If Phantastes had not been, perhaps, a complete success, artistically or financially, and if MacDonald found himself writing in a more realistic vein in his next few novels, he found that he could not quite give up writing fairy tales altogether. He gathered some of these into his enormously long three volume realistic novel Adela Cathcart, the story of an annoying and sickly young Victorian woman who is All Mysteriously Ill, with what might now be called clinical depression. (I don’t mean to imply that people, or fictional characters, with clinical depression are annoying, just that Adela is.) To cheer her up, the narrator, a Dying Old Bachelor with Depressing Thoughts proposes a regimen of storytelling. Since apparently no one in this novel has anything else to do, everyone enthusiastically agrees, and the storytelling begins after some more tedious dialogue.
Adela Cathcart could, I suppose, be considered an early interstitial work, intermingling, as it does, short stories, rather tedious church sermons, hymns, social commentary, mediations on death and snowstorms, and dreadful poetry. But if few these days can be bothered to read the entire framework novel, much less the sermons (did I mention, long and tedious?) some of its short stories have become recognized classics in their own right, appearing in numerous anthologies. Perhaps the best known of these is the novella The Light Princess, one of MacDonald’s unquestioned fantasy masterpieces, and considerably better than the book it was doomed to appear in.
Drawing from several nursery rhymes, many quoted directly in the tale, and some of Grimms’ fairy tales—in particular, Briar Rose, or the Sleeping Beauty, a tale MacDonald knew quite well, The Light Princess is possibly be the most delightful of MacDonald’s stories, full of wit and humor, and—for once—tightly plotted. The characters in the novel, admittedly, find much to criticize, but I suspect that most readers will be chuckling.
As in the tale of Sleeping Beauty, The Light Princess begins when a king and queen forget to invite a certain evil fairy to their little daughter’s christening. You would think that fairy tale parents would know better by now. (The Adela Cathcart characters voice other objections: they don’t think that church services should appear in fairy tales, and they don’t think that evil characters or evil deeds can appear in churches.) The irritated fairy—who, in this tale, is the king’s sister, making it even worse—retaliates by taking away the little princess’ gravity. (This is achieved, the narrator explains, by a careful study of physics, although for some reason our physicists have so far failed to achieve similar results.)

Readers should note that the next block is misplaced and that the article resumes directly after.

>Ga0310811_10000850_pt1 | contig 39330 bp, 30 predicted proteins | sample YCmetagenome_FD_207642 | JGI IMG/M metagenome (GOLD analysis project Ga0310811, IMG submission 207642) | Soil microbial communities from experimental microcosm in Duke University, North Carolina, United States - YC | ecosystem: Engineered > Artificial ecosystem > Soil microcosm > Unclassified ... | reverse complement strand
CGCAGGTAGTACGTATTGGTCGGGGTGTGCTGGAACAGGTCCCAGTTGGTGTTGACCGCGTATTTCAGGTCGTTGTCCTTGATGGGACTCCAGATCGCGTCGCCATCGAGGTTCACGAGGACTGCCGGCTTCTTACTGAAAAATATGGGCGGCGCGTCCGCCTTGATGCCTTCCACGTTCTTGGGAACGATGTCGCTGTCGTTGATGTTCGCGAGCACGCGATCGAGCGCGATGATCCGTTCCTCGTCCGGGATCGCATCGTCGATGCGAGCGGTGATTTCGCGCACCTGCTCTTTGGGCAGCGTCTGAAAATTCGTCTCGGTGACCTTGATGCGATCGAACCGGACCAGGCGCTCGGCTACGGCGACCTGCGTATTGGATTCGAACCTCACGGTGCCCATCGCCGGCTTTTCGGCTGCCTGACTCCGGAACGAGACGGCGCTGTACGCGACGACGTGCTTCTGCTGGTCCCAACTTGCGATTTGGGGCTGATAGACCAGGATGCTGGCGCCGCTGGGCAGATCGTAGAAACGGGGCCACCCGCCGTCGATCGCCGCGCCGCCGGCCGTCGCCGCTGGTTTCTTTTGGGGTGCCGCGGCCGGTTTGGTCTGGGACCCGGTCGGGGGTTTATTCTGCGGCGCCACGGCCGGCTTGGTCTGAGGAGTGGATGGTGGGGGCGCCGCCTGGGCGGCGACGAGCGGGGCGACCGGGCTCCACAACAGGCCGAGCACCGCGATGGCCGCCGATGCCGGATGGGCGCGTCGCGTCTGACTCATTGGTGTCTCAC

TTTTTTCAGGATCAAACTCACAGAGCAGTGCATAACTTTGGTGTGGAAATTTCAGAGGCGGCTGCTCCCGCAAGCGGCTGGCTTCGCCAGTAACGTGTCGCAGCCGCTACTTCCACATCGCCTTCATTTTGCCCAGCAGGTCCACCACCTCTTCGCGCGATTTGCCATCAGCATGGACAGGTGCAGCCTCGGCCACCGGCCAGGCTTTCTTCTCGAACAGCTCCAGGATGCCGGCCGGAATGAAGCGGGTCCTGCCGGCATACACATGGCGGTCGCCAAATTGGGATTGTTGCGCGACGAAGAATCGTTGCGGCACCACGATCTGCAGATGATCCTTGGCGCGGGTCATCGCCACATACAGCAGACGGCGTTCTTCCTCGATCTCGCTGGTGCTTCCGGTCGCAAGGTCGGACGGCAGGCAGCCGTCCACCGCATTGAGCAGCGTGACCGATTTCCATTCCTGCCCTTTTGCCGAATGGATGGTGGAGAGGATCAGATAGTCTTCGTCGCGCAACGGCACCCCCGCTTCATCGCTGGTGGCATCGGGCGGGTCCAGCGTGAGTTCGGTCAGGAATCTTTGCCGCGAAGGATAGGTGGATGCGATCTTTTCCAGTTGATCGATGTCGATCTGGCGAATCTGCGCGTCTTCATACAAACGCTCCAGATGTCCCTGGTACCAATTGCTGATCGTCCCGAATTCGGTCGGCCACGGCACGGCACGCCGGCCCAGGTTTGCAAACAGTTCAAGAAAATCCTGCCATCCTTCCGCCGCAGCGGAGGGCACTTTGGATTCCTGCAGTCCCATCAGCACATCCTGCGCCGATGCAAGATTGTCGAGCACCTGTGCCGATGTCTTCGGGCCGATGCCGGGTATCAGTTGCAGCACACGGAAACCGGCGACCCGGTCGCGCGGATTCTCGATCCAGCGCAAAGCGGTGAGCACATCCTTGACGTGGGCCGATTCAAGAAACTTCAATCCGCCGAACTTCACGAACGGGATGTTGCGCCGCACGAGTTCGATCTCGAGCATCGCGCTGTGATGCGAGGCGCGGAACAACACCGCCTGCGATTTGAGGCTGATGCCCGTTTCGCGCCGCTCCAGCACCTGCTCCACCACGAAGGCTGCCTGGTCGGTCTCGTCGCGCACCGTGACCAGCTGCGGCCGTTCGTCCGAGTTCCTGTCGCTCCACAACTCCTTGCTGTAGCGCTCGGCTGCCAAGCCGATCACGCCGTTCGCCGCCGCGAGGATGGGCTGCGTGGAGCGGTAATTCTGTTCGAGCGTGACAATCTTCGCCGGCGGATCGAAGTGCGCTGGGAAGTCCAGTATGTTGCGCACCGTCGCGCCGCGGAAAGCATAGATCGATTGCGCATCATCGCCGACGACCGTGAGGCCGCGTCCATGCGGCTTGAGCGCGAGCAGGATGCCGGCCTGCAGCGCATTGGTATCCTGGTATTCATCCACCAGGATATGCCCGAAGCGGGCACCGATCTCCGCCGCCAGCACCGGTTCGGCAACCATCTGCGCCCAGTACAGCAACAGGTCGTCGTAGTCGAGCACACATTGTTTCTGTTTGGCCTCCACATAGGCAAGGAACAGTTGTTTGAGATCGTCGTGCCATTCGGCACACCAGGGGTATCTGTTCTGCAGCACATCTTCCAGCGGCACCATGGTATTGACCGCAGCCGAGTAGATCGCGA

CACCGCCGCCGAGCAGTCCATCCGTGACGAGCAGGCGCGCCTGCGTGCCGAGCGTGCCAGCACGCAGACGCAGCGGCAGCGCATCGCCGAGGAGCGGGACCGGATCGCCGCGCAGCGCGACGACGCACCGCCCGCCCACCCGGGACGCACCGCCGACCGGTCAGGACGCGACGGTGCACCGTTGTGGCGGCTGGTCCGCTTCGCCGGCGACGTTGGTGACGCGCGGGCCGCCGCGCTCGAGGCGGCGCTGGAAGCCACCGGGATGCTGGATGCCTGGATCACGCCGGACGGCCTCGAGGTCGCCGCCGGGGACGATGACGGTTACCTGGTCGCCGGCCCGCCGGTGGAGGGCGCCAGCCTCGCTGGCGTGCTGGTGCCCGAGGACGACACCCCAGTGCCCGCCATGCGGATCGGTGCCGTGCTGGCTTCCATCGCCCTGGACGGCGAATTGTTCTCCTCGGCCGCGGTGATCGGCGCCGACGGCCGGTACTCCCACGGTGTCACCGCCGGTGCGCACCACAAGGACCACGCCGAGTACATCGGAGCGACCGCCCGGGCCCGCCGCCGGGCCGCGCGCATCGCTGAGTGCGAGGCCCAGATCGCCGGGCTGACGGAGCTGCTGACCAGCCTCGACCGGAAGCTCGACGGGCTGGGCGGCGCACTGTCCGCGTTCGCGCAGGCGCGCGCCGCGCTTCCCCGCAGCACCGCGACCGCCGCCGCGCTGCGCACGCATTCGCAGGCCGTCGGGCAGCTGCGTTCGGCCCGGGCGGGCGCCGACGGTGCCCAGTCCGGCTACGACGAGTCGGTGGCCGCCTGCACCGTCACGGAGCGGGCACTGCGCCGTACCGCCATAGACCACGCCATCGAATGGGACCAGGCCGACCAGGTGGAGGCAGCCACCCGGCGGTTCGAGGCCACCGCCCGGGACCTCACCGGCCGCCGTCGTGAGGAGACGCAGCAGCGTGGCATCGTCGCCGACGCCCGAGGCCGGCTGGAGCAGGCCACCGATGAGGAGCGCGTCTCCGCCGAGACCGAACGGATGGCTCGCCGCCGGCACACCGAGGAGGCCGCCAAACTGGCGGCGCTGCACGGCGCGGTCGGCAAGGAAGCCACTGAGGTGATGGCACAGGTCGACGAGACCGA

The spell has some immediate and decidedly negative practical effects: the princess simply cannot stay on the ground, unless someone literally hangs on to her. On the bright side, this means she can be easily tossed from one person to another. (The story fails to explain how she avoids what would seem to be the inevitable concussions.) More worrisome: the princess simply cannot be serious, for an instant, laughing at anything and everything. This makes her a delight to be with, but also means that no one can persuade her of the seriousness of her condition, increasing the risk that she will eventually just float away. (She voices a wish to be a kite.)
Even metaphysics is of no help whatsoever.
Eventually, the princess finds a lake, where she can swim, and find something new—heaviness. And she also, of course, finds the inevitable prince, willing to blacken shoes and make other sacrifices for her sake. (The audience of the framework novel finds some of their dealings quite, quite improper, but, well, they are Victorians. I just mention this in case you are easily shocked.)
The frivolousness, of course, is meant in part as a contrast to the incredibly depressed character of the novel (who does cheer up after hearing the tale.) But something more is going on here: an illustration of MacDonald’s belief that love is needed to create balance in life. (This is also a theme of the novel, if not as charmingly told there.) And it is a repeat of his belief that love is not, as is commonly said, blind, but rather, something that allows clear sight. Until the princess learns love, she cannot see that she even has a problem. It is a frivolous tale with unexpected depths, and if the audience in the novel thinks that the frivolity is a problem for the serious parts, and vice versa, audiences outside the novel will, I think, enjoy the tale far more.
I cannot recommend the novel unless you are looking for a cure for insomnia, in which case, did I mention the tedious sermons? But I can highly recommend The Light Princess as a bit of lighthearted fun, and an excellent example of the fine work done by Victorian fantastists. You can find it in either a very long Chapter Five of its novel, or independently in various anthologies or online.
Mari Ness is now worried that her two cats will begin a formal study of physics and finally learn how to get rid of gravity, the only thing keeping them from utter destruction. She lives in central Florida.